The blind man’s wife had recently died and that’s why he was coming to visit. The narrator thought it was absurd that he was able to have a wife, he says it “ was beyond my understanding” (11). He even said how he started to feel sorry for the blind man for a minute then he began to think about the predicament the wife was in, and only the narrator thought was a bad situation. With him not trying to see the deeper effect they might’ve had on each other, he says, “And then I found myself thinking what a pitiful life this woman must have led. Imagine a woman who could never see herself as she was seen in the eyes of her loved one” (11).
After filling the readers in, he picks up the story with a conversation between him and his wife before the visit. He expresses some uncomfortableness with him staying at their house since he does not know Robert, and his blindness made his nervous. His wife asks him to try and make him comfortable
The “Cathedral” by Raymond Carver, begins with a seemingly “normal” husband is about to come to grips with an old “blind” friend of his wife. As the story progress the reader finds out just the opposite. Throughout the story the reader sees, by his words and actions, that the husband does not “see” or understands what Robert’s (the friend) blindness means, He cannot understand how changed or did not change him as a human. In the beginning of the story Robert seemingly makes the husband feel very uncomfortable, he does not know what to say or how to act around a blind person.
Before the narrator met the blind man he was judgmental and critical towards him. As the story continues, the tension, which is only found in the narrator’s head, starts to resolve as he sees more. It takes the narrator drawing a cathedral and putting himself in a blind man’s shoes to be able to have “sight”. The narrator becomes open-minded and looks at Robert in a new positive
"Cathedral" a story about a man who is annoyed with his wife's old friend that is blind, but ends up teaching him a new way of viewing life. “Walk a mile in my shoes, see what I see, hear what I hear, feel what I feel, THEN maybe you'll understand why I do what I do, 'till then don’t judge me.” The advice to “walk a mile in someone else's shoes” means before judging someone, you must understand their challenges are in life and what they go though. This is clearly expressed in the story “Cathedral” by the narrator himself.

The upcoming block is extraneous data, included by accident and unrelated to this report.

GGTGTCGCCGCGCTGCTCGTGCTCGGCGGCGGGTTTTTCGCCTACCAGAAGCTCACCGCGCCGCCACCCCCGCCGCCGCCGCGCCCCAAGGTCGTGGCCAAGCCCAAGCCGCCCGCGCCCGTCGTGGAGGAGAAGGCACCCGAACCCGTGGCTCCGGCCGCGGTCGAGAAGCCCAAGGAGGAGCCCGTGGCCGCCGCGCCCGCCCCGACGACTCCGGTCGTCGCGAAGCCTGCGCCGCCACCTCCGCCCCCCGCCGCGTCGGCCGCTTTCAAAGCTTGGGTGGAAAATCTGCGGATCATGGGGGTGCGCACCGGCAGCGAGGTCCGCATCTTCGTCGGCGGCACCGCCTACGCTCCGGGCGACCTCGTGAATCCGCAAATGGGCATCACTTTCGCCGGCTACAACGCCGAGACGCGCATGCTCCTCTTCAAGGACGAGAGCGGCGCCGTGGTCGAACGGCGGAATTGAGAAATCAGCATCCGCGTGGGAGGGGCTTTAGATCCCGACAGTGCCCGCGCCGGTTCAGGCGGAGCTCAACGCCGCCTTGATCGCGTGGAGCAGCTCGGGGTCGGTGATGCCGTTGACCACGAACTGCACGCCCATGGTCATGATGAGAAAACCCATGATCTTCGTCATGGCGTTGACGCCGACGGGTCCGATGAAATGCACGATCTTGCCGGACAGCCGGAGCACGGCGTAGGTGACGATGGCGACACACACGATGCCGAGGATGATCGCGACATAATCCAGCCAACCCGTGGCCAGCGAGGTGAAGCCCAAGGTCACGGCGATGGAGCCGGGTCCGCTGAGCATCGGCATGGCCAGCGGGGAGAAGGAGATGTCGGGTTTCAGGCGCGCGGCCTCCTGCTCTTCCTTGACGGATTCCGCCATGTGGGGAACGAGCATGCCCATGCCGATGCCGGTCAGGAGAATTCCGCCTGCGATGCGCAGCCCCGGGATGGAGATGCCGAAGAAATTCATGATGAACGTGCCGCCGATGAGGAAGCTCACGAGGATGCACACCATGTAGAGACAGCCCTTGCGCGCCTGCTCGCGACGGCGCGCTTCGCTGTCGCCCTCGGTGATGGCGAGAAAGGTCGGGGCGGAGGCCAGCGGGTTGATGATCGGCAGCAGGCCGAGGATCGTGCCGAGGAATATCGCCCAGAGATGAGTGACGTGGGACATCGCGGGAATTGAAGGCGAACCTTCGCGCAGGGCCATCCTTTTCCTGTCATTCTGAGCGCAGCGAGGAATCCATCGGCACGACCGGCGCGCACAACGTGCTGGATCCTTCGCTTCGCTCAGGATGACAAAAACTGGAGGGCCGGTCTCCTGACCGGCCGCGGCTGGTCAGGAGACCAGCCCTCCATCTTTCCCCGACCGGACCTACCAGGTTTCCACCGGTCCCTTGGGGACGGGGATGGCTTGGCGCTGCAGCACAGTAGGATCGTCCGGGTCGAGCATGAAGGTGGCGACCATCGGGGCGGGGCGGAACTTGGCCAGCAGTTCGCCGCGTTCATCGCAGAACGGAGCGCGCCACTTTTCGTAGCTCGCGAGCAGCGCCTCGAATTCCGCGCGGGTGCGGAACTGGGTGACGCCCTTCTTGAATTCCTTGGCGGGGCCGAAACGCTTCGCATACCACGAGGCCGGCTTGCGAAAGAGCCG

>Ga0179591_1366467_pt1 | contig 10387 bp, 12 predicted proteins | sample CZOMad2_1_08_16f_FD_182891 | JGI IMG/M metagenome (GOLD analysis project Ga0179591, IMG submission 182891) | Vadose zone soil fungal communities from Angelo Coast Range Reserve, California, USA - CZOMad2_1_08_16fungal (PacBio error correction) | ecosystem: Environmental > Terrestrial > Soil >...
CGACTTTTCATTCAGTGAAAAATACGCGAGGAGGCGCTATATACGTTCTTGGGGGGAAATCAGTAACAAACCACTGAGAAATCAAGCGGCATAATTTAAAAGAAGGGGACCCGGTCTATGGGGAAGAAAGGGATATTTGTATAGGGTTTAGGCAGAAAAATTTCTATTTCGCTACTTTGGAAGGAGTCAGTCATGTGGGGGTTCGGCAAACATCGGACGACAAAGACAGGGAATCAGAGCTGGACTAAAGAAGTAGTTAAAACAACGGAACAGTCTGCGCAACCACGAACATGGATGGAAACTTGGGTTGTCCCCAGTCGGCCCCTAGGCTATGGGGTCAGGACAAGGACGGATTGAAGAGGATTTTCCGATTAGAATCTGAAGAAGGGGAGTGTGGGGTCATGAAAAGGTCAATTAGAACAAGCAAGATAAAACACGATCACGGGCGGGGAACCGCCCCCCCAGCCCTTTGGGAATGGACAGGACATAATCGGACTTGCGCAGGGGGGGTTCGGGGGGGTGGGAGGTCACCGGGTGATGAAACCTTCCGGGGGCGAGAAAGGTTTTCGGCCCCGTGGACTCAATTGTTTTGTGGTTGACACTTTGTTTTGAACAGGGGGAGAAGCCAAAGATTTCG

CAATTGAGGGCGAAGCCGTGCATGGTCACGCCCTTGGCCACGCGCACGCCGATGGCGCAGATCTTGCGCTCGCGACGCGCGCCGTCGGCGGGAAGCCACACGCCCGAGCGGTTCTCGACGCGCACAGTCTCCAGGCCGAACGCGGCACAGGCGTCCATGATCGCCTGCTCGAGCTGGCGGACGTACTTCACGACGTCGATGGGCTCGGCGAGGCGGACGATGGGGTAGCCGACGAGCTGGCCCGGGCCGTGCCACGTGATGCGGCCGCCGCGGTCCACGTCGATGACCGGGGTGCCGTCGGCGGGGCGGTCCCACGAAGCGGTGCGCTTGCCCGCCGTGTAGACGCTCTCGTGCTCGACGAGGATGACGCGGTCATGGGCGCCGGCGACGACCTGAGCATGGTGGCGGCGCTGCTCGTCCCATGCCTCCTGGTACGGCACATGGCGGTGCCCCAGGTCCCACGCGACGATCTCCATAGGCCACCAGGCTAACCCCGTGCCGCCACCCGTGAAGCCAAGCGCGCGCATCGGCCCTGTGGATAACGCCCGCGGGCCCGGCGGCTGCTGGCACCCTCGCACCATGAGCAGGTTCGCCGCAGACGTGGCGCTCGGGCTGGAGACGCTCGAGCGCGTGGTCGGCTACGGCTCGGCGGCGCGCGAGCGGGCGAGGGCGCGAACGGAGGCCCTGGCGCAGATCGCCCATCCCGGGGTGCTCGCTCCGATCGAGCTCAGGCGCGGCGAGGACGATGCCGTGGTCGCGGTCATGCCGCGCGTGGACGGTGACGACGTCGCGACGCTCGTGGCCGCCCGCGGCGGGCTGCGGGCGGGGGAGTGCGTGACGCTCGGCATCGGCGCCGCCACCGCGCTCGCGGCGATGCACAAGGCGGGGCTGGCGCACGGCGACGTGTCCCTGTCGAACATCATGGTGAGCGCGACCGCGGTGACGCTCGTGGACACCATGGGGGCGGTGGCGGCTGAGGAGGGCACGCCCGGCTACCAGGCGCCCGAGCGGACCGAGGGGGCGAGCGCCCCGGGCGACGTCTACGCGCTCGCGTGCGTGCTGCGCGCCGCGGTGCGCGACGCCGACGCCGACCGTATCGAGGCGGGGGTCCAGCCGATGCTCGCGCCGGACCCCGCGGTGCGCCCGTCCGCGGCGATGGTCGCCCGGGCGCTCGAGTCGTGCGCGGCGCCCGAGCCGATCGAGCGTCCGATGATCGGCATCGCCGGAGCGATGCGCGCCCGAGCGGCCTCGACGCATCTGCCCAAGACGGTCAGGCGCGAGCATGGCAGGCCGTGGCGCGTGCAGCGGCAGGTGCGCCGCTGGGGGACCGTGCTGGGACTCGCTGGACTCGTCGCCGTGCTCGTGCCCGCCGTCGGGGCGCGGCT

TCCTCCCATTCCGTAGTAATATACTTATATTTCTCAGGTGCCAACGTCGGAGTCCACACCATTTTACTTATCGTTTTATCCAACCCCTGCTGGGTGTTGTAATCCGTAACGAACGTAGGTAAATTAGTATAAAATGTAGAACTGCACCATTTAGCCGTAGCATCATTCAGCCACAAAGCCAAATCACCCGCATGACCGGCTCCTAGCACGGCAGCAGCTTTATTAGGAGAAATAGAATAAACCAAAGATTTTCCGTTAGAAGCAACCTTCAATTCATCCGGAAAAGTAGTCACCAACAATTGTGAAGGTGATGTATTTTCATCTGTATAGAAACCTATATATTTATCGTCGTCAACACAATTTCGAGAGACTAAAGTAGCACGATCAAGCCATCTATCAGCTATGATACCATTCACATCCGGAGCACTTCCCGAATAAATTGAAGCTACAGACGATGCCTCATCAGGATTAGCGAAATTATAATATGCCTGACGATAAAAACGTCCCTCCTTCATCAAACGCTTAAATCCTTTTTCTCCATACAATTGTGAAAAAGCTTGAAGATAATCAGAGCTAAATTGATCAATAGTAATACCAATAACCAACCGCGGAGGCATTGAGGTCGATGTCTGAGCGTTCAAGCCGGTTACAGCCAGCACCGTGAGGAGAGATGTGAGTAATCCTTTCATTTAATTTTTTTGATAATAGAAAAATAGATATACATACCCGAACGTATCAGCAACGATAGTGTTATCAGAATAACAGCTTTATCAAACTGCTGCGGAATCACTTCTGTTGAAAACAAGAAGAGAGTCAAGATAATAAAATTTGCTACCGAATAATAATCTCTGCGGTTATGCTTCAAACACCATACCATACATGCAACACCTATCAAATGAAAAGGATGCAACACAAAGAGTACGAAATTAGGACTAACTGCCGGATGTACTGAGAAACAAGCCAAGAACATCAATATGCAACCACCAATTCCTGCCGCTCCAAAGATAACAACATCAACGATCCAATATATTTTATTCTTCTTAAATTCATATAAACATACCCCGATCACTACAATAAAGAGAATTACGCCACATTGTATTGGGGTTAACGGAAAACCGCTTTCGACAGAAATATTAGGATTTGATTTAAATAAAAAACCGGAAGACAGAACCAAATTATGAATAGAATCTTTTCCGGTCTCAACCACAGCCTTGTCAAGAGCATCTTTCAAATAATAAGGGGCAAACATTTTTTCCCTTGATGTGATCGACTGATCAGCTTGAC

Two short stories that are very interesting and different is "The Rocking Horse Winner" and "Cathedral. " They are very distinguished with the themes of each short story. In "The Rocking Horse Winner" one of the many themes is obsession and a person can perceive that reading throughout the whole short story. In "Cathedral" one of the main themes is understanding and to see that a person has to read the whole story and see that in the end. The difference between the two short stories "The Rocking Horse Winner" and "Cathedral" " are the ideas of each of the stories are so disparate.
Robert, the main character in Raymond Carver’s short story “Cathedral”, is the only blind man in the story. He is a caring, amiable man who even sets the narrator at ease. Robert visits the narrator’s wife after his own wife, Beulah, dies. He and the narrator’s wife have been listening to each other through the audiotapes they send back and forth during the past ten years. The narrator’s wife has recorded what she experiences including her marriage, suicide attempt, and divorce.